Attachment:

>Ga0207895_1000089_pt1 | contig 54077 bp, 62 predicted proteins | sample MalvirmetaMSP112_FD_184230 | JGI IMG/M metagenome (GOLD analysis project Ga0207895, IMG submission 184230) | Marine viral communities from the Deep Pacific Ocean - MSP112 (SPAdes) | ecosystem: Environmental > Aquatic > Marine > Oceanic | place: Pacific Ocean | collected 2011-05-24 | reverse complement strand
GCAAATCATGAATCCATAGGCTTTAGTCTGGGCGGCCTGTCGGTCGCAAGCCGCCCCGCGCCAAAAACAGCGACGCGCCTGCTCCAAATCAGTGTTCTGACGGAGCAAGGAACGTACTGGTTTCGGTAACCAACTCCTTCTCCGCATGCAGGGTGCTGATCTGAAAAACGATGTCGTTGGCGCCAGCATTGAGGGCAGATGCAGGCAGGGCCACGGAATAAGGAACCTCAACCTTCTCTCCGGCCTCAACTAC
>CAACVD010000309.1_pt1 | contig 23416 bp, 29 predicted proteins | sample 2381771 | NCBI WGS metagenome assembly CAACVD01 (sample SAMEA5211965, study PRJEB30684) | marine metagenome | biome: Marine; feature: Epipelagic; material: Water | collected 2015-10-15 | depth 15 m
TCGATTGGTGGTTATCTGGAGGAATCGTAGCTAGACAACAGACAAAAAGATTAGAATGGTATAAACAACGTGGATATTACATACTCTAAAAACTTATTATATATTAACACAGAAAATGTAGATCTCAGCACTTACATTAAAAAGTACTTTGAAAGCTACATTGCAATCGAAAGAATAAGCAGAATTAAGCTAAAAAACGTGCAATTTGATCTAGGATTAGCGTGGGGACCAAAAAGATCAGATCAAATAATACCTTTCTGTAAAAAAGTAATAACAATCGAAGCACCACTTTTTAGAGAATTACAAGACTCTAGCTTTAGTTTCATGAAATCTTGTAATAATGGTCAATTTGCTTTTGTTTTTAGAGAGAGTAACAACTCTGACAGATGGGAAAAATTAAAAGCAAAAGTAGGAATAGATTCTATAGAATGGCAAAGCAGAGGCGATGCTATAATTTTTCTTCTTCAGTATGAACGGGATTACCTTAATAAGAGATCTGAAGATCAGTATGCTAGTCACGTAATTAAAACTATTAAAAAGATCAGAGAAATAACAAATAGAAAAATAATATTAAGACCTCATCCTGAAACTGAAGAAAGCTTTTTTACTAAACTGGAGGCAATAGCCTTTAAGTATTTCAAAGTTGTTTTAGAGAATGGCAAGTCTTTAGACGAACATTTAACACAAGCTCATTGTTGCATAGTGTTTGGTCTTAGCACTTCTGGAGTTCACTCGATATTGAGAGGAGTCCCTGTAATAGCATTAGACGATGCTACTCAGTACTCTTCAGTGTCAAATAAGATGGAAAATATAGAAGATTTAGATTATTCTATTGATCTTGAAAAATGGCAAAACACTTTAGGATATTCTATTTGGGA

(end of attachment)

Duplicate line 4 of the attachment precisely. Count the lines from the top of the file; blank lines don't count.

TCGATTGGTGGTTATCTGGAGGAATCGTAGCTAGACAACAGACAAAAAGATTAGAATGGTATAAACAACGTGGATATTACATACTCTAAAAACTTATTATATATTAACACAGAAAATGTAGATCTCAGCACTTACATTAAAAAGTACTTTGAAAGCTACATTGCAATCGAAAGAATAAGCAGAATTAAGCTAAAAAACGTGCAATTTGATCTAGGATTAGCGTGGGGACCAAAAAGATCAGATCAAATAATACCTTTCTGTAAAAAAGTAATAACAATCGAAGCACCACTTTTTAGAGAATTACAAGACTCTAGCTTTAGTTTCATGAAATCTTGTAATAATGGTCAATTTGCTTTTGTTTTTAGAGAGAGTAACAACTCTGACAGATGGGAAAAATTAAAAGCAAAAGTAGGAATAGATTCTATAGAATGGCAAAGCAGAGGCGATGCTATAATTTTTCTTCTTCAGTATGAACGGGATTACCTTAATAAGAGATCTGAAGATCAGTATGCTAGTCACGTAATTAAAACTATTAAAAAGATCAGAGAAATAACAAATAGAAAAATAATATTAAGACCTCATCCTGAAACTGAAGAAAGCTTTTTTACTAAACTGGAGGCAATAGCCTTTAAGTATTTCAAAGTTGTTTTAGAGAATGGCAAGTCTTTAGACGAACATTTAACACAAGCTCATTGTTGCATAGTGTTTGGTCTTAGCACTTCTGGAGTTCACTCGATATTGAGAGGAGTCCCTGTAATAGCATTAGACGATGCTACTCAGTACTCTTCAGTGTCAAATAAGATGGAAAATATAGAAGATTTAGATTATTCTATTGATCTTGAAAAATGGCAAAACACTTTAGGATATTCTATTTGGGA